Bioinformatics, computational biology, non coding rna, genomics, algorithms


Recent advances in biological research point out that many ribonucleic acids (RNAs) are transcribed from the genome to perform a variety of cellular functions, rather than merely acting as information carriers for protein synthesis. These RNAs are usually referred to as the non-coding RNAs (ncRNAs). The versatile regulation mechanisms and functionalities of the ncRNAs contribute to the amazing complexity of the biological system. The ncRNAs perform their biological functions by folding into specific structures. In this case, the comparative study of the ncRNA structures is key to the inference of their molecular and cellular functions. We are especially interested in two computational problems for the comparative analysis of ncRNA structures: the alignment of ncRNA structures and their classification. Specifically, we aim to develop algorithms to align and cluster RNA structural motifs (recurrent RNA 3D fragments), as well as RNA secondary structures. Thorough understanding of RNA structural motifs will help us to disassemble the huge RNA 3D structures into functional modules, which can significantly facilitate the analysis of the detailed molecular functions. On the other hand, efficient alignment and clustering of the RNA secondary structures will provide insights for the understanding of the ncRNA expression and interaction in a genomic scale. In this dissertation, we will present a suite of computational algorithms and software packages to solve the RNA structural motif alignment and clustering problem, as well as the RNA iii secondary structure alignment and clustering problem. The summary of the contributions of this dissertation is as follows. (1) We developed RNAMotifScan for comparing and searching RNA structural motifs. Recent studies have shown that RNA structural motifs play an essential role in RNA folding and interaction with other molecules. Computational identification and analysis of RNA structural motifs remain to be challenging tasks. Existing motif identification methods based on 3D structure may not properly compare motifs with high structural variations. We present a novel RNA structural alignment method for RNA structural motif identi- fication, RNAMotifScan, which takes into consideration the isosteric (both canonical and non-canonical) base-pairs and multi-pairings in RNA structural motifs. The utility and accuracy of RNAMotifScan are demonstrated by searching for Kink-turn, C-loop, Sarcin-ricin, Reverse Kink-turn and E-loop motifs against a 23s rRNA (PDBid: 1S72), which is well characterized for the occurrences of these motifs. (2) We improved upon RNAMotifScan by incorporating base-stacking information and devising a new branch-and-bound algorithm called RNAMotifScanX. Model-based search of RNA structural motif has been focused on finding instances with similar 3D geometry and base-pairing patterns. Although these methods have successfully identified many of the true motif instances, each of them has its own limitations and their accuracy and sensitivity can be further improved. We introduce a novel approach to model the RNA structural motifs, which incorporates both base-pairing and base-stacking information. We also develop a new algorithm to search for known motif instances with the consideration of both base-pairing and base-stacking information. Benchmarking of RNAMotifScanX on searching known RNA structural motifs including kink-turn, C-loop, sarcin-ricin, reverse kink-turn, and E-loop iv clearly show improved performances compared to its predecessor RNAMotifScan and other state-of-the-art RNA structural motif search tools. (3) We develop an RNA structural motif clustering and de novo identification pipeline called RNAMSC. RNA structural motifs are the building blocks of the complex RNA architecture. Identification of non-coding RNA structural motifs is a critical step towards understanding of their structures and functionalities. We present a clustering approach for de novo RNA structural motif identification. We applied our approach on a data set containing 5S, 16S and 23S rRNAs and rediscovered many known motifs including GNRA tetraloop, kink-turn, C-loop, sarcin-ricin, reverse kink-turn, hook-turn, E-loop and tandem-sheared motifs, with higher accuracy than the currently state-of-the-art clustering method. More importantly, several novel structural motif families have been revealed by our novel clustering analysis. (4) We propose an improved RNA structural clustering pipeline that takes into account the length-dependent distribution of the structural similarity measure. We also devise a more efficient and robust CLique finding CLustering algorithm (CLCL), to replace the traditional hierarchical clustering approach. Benchmark of the proposed pipeline on Rfam data clearly demonstrates over 10% performance gain, when compared to a traditional hierarchical clustering pipeline. We applied this new computational pipeline to cluster the posttranscriptional control elements in fly 3’-UTR. The ncRNA elements in the 3’ untranslated regions (3’-UTRs) are known to participate in the genes’ post-transcriptional regulation, such as their stability, translation efficiency, and subcellular localization. Inferring co-expression patterns of the genes by clustering their 3’-UTR ncRNA elements will provide invaluable knowledge for further studies of their functionalities and interactions under specific physiological processes. v (5) We develop an ultra-efficient RNA secondary structure alignment algorithm ERA by using a sparse dynamic programming technique. Current advances of the next-generation sequencing technology have revealed a large number of un-annotated RNA transcripts. Comparative study of the RNA structurome is an important approach to assess the biological functionalities of these RNA transcripts. Due to the large sizes and abundance of the RNA transcripts, an efficient and accurate RNA structure-structure alignment algorithm is in urgent need to facilitate the comparative study. By using the sparse dynamic programming technique, we devised a new alignment algorithm that is as efficient as the tree-based alignment algorithms, and as accurate as the general edit-distance alignment algorithms. We implemented the new algorithm into a program called ERA (Efficient RNA Alignment). Benchmark results indicate that ERA can significantly speedup RNA structure-structure alignments compared to other state-of-the-art RNA alignment tools, while maintaining high alignment accuracy. These novel algorithms have led to the discovery of many novel RNA structural motif instances, which have significantly deepened our understanding to the RNA molecular functions. The genome-wide clustering of ncRNA elements in fly 3’-UTR has predicted a cluster of genes that are responsible for the spermatogenesis process. More importantly, these genes are very likely to be co-regulated by their common 3’-UTR elements. We anticipate that these algorithms and the corresponding software tools will significantly promote the comparative ncRNA research in the future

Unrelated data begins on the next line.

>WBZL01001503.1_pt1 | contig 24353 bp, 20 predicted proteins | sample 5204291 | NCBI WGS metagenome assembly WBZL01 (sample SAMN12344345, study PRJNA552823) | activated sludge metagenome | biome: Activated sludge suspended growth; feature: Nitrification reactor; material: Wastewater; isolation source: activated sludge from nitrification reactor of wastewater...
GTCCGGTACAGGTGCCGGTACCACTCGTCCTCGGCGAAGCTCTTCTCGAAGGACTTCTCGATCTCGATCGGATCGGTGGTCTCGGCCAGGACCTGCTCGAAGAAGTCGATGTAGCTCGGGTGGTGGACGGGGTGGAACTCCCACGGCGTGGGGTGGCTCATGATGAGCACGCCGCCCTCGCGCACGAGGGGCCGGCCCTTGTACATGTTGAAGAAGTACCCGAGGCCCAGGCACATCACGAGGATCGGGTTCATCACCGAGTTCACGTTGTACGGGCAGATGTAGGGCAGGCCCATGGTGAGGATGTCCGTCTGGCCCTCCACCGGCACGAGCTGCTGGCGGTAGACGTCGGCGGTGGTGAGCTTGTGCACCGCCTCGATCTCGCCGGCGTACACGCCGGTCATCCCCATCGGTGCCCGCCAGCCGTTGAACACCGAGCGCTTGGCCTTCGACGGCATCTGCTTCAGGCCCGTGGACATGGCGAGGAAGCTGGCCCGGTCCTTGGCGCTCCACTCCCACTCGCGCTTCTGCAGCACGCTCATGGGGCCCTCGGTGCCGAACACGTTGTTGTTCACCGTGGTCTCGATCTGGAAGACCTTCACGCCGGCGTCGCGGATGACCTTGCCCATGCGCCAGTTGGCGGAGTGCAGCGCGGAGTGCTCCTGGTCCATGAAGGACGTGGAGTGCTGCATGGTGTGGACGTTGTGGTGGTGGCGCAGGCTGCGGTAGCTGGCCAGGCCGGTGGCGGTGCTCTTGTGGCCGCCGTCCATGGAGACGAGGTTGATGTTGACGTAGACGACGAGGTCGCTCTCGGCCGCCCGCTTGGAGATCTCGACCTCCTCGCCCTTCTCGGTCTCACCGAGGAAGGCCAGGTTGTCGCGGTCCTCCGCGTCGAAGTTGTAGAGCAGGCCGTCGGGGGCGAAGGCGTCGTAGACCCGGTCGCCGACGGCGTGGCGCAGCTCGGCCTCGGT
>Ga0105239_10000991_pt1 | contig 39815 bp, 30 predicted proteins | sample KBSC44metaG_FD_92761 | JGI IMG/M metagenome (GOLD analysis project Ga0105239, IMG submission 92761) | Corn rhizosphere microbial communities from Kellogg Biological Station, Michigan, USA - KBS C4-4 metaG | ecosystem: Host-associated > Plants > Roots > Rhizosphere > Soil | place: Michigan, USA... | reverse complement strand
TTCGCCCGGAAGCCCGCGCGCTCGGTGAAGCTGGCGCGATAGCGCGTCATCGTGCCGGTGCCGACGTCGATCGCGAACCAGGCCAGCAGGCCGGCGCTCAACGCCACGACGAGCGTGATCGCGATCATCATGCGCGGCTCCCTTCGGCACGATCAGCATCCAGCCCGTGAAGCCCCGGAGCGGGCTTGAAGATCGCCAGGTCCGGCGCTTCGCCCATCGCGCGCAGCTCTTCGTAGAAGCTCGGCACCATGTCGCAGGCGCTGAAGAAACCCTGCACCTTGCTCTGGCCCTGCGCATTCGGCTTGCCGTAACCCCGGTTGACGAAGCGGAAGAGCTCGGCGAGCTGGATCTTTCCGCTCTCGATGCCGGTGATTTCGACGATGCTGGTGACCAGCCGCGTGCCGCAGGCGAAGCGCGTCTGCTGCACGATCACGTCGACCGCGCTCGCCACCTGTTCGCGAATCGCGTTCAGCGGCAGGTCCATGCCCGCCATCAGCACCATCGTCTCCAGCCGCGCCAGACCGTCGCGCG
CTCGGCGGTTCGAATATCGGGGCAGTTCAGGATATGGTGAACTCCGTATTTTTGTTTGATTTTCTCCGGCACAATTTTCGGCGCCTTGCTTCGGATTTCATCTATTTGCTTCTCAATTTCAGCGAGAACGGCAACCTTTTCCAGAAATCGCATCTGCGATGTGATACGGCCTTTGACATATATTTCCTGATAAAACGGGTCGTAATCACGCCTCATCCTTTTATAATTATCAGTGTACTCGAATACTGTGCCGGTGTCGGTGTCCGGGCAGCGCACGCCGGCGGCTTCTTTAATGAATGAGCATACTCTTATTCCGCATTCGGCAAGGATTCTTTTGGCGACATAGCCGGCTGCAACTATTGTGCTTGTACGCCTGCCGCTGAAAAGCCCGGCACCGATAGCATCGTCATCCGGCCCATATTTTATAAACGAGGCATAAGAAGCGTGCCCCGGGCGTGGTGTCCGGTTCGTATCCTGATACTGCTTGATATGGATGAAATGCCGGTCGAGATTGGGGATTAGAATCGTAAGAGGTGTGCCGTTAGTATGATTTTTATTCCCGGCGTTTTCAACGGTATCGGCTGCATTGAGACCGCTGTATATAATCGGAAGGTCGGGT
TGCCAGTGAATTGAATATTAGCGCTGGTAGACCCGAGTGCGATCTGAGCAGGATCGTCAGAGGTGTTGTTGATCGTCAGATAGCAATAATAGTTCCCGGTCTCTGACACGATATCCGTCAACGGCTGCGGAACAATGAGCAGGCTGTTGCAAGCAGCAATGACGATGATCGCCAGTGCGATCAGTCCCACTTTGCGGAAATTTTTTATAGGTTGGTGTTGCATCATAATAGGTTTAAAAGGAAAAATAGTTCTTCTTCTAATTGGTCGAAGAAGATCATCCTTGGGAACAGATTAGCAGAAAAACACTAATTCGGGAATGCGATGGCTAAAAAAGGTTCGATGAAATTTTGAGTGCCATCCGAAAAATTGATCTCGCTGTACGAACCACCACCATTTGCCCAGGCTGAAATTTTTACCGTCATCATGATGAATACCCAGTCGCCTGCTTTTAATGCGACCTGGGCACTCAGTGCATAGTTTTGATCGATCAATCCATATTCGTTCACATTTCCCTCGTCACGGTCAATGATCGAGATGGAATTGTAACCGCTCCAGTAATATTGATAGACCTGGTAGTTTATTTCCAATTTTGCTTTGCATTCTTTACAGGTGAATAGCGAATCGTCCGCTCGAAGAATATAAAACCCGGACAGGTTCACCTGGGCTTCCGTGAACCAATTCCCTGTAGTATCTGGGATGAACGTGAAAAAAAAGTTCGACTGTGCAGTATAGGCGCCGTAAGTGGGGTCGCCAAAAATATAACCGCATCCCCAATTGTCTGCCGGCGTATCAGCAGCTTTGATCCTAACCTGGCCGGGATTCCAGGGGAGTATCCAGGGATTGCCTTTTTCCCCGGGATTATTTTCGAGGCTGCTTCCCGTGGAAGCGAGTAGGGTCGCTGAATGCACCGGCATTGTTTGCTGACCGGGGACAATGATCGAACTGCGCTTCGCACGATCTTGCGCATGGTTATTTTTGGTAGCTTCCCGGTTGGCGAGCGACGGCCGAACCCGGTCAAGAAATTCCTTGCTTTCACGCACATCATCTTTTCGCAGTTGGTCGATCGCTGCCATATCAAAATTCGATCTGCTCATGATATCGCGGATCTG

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Graduation Date





Zhang, Shaojie


Doctor of Philosophy (Ph.D.)


College of Engineering and Computer Science


Computer Science

Degree Program

Computer Science








Release Date

August 2014

Length of Campus-only Access

1 year

Access Status

Doctoral Dissertation (Open Access)


Dissertations, Academic -- Engineering and Computer Science, Engineering and Computer Science -- Dissertations, Academic